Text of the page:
From post apocalyptic America in Mr. Burns on stage, to post apocalyptic Australia in the second film by Australian director David Michod, whose first film Animal Kingdom was very well received. If there’s a lesson to learn from The Rover, it could be – never steal someone else’s car, as it is this very action that is the catalyst for the rest of the story. However, that is probably an unfairly simplistic way to look at the film as a whole.
Set in the Australian outback ten years after what is referred to as “the collapse,” the film’s plot is driven (pun intended) by Eric, played by Guy Pearce and his determination to track down the men who have stolen his car. Along the way his path crosses with Rey, who is badly injured from a gunshot wound, but as one of the thieves’ brother, is in the unique position of guiding Eric to their location. Rey is also looking for payback for being left to die by his brother.
What begins as a form of captor/hostage relationship soon becomes something much more complex. Eric and Rey are certainly not friends, but they come to rely on each other, to a certain extent, as they make the journey through the desolate landscape. The film is shot in a very specific style – presenting this vast land in a way that highlights its beauty and its emptiness at once. Its grey and barren vistas perfectly enhance the desperate lives of those depicted in the story.
I did find the story rather miserable ad it is certainly not an easy film to watch. Parts of it feel quite slow, with little dialogue, which can begin to feel quite tiring. It’s also rather violent in places, although the unexpected moments of violence are very effective at jolting the audience. An example being Eric’s encounter with a travelling circus, who no longer travel. However, despite this film not really appealing to me and my personal tastes, the acting of its two leads is undeniably excellent. Guy Pearce is superb as Eric – a man of few words, whose life was clearly already desperate before the collapse and who is simply existing now rather than living. His face sometimes expresses so much without a word being uttered. He is certainly not a particularly likeable character, but he is made more human through his interaction with Rey.
Robert Pattinson, in a role polar opposite to the one he is inevitably most famous for, is very very good as Rey and it is him who the audience care about, if you can really like any of them at all. It’s clear Rey has always been dominated by his brother Henry, his opinion never sought or valued. Initially he refuses to accept that his brother would leave him for dead, but soon cannot fail to accept the truth and although an unlikely pair, he develops a bond with Eric.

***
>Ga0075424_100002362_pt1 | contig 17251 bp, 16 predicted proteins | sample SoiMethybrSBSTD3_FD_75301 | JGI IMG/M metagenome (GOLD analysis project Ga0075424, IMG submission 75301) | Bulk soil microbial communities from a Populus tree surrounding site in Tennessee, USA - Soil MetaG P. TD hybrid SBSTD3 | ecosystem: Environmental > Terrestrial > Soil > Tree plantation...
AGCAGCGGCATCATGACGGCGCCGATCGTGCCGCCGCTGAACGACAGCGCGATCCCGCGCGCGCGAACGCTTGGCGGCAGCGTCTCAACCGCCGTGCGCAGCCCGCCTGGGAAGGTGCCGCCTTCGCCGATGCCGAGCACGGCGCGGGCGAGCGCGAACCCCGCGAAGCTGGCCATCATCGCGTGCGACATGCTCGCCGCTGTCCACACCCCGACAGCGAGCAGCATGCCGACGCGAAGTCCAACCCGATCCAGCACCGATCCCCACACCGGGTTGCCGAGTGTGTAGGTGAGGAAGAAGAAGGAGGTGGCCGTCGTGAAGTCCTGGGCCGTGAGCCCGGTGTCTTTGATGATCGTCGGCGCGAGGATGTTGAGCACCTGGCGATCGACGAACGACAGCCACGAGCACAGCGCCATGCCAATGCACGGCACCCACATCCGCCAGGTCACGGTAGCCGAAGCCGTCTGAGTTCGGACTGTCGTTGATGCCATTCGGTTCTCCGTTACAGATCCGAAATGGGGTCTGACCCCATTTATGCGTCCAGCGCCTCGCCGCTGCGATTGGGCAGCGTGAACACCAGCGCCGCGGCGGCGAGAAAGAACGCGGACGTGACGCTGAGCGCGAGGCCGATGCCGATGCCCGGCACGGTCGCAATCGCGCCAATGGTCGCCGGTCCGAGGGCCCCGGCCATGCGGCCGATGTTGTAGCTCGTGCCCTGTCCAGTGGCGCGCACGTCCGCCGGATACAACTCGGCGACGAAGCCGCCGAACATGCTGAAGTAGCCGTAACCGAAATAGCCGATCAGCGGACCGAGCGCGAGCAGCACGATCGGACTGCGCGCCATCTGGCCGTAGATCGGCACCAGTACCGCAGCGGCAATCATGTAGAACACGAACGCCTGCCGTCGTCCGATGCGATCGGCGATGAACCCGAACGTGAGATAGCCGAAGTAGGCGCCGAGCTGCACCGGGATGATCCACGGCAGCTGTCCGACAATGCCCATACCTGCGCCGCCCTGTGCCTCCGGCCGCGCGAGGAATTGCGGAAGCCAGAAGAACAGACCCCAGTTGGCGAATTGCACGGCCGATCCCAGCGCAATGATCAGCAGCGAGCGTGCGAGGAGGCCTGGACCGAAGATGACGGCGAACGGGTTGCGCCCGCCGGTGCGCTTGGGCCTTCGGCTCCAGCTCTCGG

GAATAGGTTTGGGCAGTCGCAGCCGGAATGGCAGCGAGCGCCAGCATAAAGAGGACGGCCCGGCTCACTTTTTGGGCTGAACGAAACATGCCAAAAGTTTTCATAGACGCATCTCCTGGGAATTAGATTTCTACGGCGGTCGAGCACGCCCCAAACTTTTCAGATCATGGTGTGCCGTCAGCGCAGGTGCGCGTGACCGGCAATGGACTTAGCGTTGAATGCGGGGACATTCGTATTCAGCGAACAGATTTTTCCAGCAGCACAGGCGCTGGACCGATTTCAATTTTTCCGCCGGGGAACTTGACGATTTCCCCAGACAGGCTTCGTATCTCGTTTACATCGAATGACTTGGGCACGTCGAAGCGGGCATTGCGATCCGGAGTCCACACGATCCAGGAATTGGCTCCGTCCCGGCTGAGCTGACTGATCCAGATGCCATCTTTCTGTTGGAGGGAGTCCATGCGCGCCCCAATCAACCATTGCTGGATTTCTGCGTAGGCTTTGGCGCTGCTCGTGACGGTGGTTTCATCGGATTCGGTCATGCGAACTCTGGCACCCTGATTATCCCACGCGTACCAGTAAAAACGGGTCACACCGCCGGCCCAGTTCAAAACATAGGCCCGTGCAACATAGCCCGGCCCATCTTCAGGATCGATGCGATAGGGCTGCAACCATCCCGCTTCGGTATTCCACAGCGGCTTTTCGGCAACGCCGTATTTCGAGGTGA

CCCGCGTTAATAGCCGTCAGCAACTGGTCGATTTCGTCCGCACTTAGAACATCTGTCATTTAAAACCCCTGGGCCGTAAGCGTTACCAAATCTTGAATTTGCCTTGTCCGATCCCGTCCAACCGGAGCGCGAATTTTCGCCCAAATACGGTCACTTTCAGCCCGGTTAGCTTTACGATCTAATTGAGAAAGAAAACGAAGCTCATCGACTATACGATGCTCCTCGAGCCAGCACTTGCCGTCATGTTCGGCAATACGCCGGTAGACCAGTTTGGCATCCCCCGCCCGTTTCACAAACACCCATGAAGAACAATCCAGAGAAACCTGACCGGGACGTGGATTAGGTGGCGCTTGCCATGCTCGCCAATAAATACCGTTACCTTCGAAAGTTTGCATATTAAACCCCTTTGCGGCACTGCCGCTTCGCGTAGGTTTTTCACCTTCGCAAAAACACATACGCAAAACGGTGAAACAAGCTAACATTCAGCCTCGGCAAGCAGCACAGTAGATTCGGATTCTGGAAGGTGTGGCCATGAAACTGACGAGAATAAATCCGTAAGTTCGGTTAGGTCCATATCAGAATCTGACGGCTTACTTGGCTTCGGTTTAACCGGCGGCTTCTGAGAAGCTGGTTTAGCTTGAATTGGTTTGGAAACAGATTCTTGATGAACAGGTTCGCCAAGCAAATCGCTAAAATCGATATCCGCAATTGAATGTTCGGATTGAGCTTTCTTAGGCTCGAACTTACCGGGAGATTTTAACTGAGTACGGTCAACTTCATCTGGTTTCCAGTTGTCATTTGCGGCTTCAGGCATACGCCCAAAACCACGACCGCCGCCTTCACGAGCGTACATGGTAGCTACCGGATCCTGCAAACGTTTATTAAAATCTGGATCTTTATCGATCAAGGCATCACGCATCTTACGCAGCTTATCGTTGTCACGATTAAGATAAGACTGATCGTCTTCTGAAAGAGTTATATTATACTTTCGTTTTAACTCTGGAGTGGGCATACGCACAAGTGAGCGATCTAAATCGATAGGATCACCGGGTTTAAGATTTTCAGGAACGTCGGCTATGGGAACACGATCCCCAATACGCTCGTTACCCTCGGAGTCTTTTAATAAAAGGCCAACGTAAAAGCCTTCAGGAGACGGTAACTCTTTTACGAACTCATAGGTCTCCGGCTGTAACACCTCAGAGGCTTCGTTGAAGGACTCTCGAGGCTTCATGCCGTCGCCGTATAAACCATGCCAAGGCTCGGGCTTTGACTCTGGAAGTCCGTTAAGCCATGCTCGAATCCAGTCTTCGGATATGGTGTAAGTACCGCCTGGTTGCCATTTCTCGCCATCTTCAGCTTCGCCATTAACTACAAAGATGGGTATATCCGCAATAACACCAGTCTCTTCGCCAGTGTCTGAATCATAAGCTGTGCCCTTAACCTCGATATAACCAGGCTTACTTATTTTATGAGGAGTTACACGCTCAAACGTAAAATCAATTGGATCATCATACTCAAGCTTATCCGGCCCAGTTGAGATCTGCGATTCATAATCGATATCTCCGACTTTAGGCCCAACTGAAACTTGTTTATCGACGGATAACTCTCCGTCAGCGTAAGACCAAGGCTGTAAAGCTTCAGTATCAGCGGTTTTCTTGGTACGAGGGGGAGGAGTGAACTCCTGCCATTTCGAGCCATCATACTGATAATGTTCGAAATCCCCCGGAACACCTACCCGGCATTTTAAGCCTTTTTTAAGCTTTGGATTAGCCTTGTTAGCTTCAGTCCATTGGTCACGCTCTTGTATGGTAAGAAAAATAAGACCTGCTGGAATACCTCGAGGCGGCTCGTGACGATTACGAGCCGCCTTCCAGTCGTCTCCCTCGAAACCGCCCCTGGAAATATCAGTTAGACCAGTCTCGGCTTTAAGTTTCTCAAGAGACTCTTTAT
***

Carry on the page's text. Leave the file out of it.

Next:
Eric demands he talk for himself, something he has clearly rarely (if ever) done and through their journey together we see Rey grow in confidence as he begins to prove he isn’t as hopeless as Eric (or his brother) have thought. Pattinson’s performance as Rey, where every word is spoken with either a stutter, nervous twitch or mumble, with body language to perfectly complement it, is impressive. He plays Rey as someone who seems quite child-like and innocent even after he has killed. As an audience member, I knew I shouldn’t really like him, but I did slowly start to warm to him and that is in large part due to Pattinson’s performance.
David Michod’s world is also certainly believable. This isn’t a Mad Max-style futuristic apocalypse world, but a barren, crumbling place, where people are simply existing. There is still a reliance on money (US Dollars ironically) and I could believe that such a place could become a reality (although I wouldn’t want to experience it)! The mood of the film is enhanced by its score by composer Antony Partos. There may be little dialogue at times but his industrial, unsettling music fills the void and seems to match the tone of the film perfectly.
Both actors at the Q&A afterwards praised Michod, as a film maker who takes risks and lets the actors do the same. I can see how that must be appealing. It’s certainly an odd film, so I’m not entirely sure the risk paid off, as by the end I did wonder what the point of it all was. It certainly won’t be everyone’s cup of tea, but the central performances held my attention throughout and are impressive enough for me to give this film an average score (maybe a 3/5). I’ll be interested to see what people think once it’s released.
The Rover is released in the UK on 14th August 2014. See the trailer here: The Rover trailer